Tuesday, May 6, 2014

The 4 Aspects of Engaging Characters - A Writing Excuses Dissection

Do you listen to Writing Excuses? If you do, good. If you don't: For Shame! That's right, I'm giving you the evil eye.

Writing Excuses is a great resource for writers, lovers of genre fiction and for many others of refined taste that only have 15 minutes and a busy schedule. I've listened to every episode of their nine seasons and recently Brandon and the team threw down a great tool for character development.

The basic premise is this: Your character not working? Do you and your readers not feel engaged with the character. Disinterested? Well, perhaps we need to look at how the character is structured and how they interact within the confines of the story.

Brandon suggests there are 3 aspects, or prongs (as he calls them) to creating an engaging character:
Sympathy - Are they a good person? Can you relate to the character, or sympathize? Frodo doesn't want to take on the burden of the ring, he feels inadequate for the task, and yet he does it anyway. We feel the impact of that decision and it pulls us into the story. (It also plays on Proactivity, but I think we mostly sympathize with this undertaking.)

Competence - Are they really good at their task? Tony Stark can be a bit of a jerk at times...ok, he's a HUGE jerk a LOT of the time, but we love his ingenuity and he's about as competent as you can get. Now when it comes to his love life...not so much.

Proactivity - Does the character take initiative? Or do they slump at the side of the action, watching it go by, whining and sighing through each scene? Remember Bella from Twilight? For me (and millions of other complainers), she was mopey, inactive and as depressed as a...16 year old. Ok, so maybe that is wholly appropriate, but it was still irritating.

Take your favorite character from movies or books and see where they sit on the scale. And don't forget the villains we love to hate—the slider does run from negative to positive. If you take an unsympathetic character (negative Sympathy) high on Proactivity, then you have a character that is often the villain. If they are competent you have a serious story, and if they are bumbling, you may have a comedy.

Mary notes that the scales can—and probably should—change over the course of the story as the character goes through their arc.

So, if high attributes is good, we should max the sliders out. Right?, But if you do, you may run into the Superman problem, where the character is so capable in every respect that they actually lose relatability and slide down on the Sympathy scale. This could be bad, or it could be fine. It ultimately depends on what you are trying to achieve. But if you want the reader engaged with the character it could be a problem. I know I'd be annoyed if someone did everything perfect. The bastard, how dare they! It takes me two hours to pay bills with the kids running around the house. How can they save the world, if I can only just barely balance the checkbook?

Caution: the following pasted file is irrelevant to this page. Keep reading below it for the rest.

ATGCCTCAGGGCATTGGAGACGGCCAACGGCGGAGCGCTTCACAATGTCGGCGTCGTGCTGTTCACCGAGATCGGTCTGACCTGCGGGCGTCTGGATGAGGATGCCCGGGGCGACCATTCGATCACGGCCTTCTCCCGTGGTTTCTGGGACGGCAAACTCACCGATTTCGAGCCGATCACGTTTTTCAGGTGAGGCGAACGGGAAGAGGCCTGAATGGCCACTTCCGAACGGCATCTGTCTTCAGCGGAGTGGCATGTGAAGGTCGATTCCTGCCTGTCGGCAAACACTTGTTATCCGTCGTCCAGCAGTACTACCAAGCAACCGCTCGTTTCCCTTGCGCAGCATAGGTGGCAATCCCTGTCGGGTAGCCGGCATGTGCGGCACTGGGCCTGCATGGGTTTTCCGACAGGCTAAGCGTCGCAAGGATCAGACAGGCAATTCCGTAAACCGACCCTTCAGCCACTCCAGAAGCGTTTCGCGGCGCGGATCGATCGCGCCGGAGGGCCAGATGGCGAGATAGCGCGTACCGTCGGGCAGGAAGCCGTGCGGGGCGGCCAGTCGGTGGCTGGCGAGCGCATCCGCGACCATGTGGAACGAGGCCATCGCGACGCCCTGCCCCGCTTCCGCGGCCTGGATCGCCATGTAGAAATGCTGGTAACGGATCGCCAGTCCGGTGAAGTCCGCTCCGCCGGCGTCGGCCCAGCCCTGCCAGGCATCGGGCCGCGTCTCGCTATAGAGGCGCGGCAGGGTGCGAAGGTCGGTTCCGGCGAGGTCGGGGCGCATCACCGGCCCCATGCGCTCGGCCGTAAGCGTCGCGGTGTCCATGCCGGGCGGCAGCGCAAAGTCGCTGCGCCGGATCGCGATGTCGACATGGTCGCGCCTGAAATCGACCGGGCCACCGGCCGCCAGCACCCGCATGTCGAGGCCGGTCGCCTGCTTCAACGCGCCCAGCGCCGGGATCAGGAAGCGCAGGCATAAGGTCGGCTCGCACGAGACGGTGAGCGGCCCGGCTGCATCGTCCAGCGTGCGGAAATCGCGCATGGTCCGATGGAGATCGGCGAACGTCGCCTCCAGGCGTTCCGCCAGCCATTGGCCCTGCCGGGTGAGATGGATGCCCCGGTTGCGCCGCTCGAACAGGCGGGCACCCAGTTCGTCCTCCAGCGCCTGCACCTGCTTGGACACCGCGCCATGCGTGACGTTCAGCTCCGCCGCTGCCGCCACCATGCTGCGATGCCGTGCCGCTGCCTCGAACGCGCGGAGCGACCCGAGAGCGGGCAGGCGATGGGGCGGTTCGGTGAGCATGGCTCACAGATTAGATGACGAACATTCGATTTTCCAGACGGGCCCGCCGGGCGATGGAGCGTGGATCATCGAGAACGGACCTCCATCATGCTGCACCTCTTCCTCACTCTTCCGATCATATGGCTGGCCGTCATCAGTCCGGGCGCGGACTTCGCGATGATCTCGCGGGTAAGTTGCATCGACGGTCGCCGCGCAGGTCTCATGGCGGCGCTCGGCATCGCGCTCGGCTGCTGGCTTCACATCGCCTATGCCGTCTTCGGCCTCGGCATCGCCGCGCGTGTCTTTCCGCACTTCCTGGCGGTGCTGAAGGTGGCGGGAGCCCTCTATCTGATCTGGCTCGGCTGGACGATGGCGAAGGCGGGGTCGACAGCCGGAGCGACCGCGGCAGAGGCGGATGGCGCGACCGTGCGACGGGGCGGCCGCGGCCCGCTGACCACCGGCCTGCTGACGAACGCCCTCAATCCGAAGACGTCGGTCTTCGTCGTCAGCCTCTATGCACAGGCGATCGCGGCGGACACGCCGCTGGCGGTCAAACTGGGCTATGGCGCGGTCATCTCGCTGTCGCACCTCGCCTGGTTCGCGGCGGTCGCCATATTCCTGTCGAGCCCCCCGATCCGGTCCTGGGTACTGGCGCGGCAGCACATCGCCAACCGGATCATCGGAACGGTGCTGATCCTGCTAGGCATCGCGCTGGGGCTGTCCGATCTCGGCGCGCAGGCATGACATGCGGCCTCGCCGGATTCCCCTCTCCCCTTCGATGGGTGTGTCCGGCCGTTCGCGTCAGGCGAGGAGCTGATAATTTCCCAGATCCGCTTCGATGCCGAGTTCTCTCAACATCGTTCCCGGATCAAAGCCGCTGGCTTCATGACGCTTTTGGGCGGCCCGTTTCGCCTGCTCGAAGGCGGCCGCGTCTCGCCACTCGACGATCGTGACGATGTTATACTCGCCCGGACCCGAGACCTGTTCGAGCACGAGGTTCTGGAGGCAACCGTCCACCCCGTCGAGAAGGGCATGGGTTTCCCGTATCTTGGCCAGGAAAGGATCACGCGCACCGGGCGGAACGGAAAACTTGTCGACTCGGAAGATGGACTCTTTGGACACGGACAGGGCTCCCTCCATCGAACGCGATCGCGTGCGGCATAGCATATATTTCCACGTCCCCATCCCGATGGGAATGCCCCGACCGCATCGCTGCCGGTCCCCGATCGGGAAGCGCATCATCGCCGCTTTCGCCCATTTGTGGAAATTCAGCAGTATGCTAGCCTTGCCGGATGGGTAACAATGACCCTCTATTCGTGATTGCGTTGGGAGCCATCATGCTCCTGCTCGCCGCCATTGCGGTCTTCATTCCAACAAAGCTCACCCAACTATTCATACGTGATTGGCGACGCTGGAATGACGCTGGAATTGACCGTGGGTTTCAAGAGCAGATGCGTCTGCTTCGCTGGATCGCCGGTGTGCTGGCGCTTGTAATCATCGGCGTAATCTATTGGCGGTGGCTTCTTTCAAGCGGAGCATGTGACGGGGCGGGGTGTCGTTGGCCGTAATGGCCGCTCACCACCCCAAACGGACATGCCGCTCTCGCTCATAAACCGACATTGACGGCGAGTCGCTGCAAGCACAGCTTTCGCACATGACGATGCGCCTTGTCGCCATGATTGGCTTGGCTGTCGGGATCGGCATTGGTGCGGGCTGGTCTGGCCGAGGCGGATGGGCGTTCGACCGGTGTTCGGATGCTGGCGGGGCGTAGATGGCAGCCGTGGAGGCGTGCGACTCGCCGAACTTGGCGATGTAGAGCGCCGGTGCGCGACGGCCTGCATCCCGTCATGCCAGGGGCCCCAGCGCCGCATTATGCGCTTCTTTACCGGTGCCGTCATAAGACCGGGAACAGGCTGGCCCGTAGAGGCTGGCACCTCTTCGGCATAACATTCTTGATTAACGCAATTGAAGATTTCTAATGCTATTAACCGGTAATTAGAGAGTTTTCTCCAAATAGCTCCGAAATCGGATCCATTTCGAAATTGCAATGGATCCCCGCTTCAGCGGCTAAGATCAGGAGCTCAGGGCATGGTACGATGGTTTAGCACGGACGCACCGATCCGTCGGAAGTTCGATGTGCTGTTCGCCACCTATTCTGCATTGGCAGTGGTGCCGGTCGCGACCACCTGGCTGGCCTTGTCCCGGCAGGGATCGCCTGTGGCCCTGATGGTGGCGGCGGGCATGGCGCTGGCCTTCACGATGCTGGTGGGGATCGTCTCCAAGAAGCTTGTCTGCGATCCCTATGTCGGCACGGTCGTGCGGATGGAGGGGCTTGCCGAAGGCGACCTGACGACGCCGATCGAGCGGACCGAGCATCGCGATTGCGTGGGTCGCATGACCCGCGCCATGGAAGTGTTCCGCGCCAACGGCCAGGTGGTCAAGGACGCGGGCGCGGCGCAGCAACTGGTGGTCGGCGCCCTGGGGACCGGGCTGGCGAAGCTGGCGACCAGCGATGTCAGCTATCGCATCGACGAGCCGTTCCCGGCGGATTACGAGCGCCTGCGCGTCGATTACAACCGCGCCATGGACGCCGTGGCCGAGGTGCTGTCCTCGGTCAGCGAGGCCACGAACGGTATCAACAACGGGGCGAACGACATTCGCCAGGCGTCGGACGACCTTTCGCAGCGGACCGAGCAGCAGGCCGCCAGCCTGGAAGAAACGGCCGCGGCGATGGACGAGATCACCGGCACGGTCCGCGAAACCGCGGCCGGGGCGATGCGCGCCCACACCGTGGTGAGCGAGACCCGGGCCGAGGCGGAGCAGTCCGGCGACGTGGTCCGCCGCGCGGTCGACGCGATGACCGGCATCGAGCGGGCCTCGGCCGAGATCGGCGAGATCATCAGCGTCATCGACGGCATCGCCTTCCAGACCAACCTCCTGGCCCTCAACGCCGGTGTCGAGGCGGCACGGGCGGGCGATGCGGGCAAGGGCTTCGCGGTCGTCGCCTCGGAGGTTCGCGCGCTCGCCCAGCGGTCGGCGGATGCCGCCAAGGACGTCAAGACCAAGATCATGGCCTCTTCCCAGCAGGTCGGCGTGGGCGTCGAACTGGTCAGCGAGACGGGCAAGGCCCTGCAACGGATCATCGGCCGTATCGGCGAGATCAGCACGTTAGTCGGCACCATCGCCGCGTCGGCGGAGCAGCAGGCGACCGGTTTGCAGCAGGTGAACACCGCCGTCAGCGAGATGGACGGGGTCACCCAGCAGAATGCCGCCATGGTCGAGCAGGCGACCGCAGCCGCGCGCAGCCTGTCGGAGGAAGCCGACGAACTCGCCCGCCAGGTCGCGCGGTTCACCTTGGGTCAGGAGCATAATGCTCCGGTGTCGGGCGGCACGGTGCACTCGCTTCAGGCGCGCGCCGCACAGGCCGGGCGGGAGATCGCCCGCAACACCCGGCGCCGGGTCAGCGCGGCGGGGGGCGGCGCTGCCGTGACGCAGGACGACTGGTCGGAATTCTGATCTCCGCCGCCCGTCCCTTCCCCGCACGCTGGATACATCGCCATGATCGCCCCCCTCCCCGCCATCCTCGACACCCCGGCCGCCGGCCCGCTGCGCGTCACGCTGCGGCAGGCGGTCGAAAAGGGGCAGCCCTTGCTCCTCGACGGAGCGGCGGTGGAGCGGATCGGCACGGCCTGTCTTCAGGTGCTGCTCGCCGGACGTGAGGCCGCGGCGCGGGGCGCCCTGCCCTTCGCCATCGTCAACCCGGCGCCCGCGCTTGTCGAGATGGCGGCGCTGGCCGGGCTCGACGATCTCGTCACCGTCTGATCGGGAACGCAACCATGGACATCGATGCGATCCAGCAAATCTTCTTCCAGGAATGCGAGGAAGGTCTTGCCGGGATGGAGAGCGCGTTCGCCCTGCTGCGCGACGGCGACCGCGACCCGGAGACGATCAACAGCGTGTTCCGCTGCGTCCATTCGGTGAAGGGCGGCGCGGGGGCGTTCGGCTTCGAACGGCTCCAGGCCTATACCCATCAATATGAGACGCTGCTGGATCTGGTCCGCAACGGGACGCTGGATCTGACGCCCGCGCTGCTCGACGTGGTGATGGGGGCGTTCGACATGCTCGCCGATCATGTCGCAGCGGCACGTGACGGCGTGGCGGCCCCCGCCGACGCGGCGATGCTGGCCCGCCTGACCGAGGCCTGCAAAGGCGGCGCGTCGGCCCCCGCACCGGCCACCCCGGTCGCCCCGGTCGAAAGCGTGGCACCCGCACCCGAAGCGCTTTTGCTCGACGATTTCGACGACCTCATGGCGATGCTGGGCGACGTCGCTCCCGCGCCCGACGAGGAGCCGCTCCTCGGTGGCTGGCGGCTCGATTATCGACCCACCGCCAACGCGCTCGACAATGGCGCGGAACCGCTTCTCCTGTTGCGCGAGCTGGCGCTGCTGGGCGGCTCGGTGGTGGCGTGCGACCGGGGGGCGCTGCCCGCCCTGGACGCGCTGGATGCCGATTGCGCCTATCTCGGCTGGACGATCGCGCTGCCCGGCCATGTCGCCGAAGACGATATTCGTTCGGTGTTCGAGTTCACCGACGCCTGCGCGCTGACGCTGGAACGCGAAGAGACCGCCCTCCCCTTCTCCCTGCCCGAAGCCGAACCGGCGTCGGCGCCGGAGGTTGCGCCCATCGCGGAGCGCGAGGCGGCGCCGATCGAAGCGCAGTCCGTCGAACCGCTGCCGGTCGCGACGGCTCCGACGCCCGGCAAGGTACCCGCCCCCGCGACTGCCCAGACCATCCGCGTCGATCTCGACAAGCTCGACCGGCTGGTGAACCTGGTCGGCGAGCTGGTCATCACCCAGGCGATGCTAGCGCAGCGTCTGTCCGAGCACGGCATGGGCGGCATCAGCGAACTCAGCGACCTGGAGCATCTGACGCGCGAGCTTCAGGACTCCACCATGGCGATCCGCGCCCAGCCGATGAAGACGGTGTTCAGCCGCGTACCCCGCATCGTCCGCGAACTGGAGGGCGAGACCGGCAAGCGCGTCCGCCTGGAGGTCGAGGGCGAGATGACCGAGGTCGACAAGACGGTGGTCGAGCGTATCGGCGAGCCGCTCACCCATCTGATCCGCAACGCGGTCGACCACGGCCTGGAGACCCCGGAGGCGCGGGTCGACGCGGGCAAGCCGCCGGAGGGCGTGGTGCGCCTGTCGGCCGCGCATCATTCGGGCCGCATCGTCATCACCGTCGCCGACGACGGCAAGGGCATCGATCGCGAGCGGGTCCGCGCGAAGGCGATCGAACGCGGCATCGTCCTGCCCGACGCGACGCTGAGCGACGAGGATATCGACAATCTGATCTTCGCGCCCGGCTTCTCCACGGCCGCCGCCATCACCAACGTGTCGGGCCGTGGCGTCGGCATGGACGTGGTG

Which is why Howard suggested the 4th slider of:
Conflict/Plot - For a superman, the consequences, the risk, and ultimately the conflict must be greater to help balance the excess ability elsewhere. Superman may be perfect, but that is why the plot often revolves around saving others in peril and his limited time to do everything—world peace is kind of a large task, you know.

Now, stories should always strive for strong (i.e. interesting, engaging) characters AND plots, but if you are unengaged from your character and you're maxing out their attributes, perhaps you have not adequately emphasized the threat of conflict. It doesn't have to be exploding worlds and collapsing universes. (But those are fun.) Everyone has likely experienced the crushing blow of unrequited love, the stress of meeting deadlines and finagling complicated family gatherings where the turkey catches fire and the pumpkin pie revolts. Well, show how the conflict is a big deal for the characters and you'll help to connect the dots. Superman would be less interesting if his job at the Daily Planet and his relationships were less important to him, but they are, so it works.

Brandon clarifies that this is just a tool and it may not be what you need, but I think it has a lot of potential. When I was doing my Hammerblood rewrite, I realize now that I upped the Proactivity of Hestea and that helped to make him more engaging (in my opinion).

For the podcast, jump over to Writing Excuses and listen to episode 9.13 - Three Pronged Character Development, and tell me if you don't laugh at their Indiana Jones analysis.

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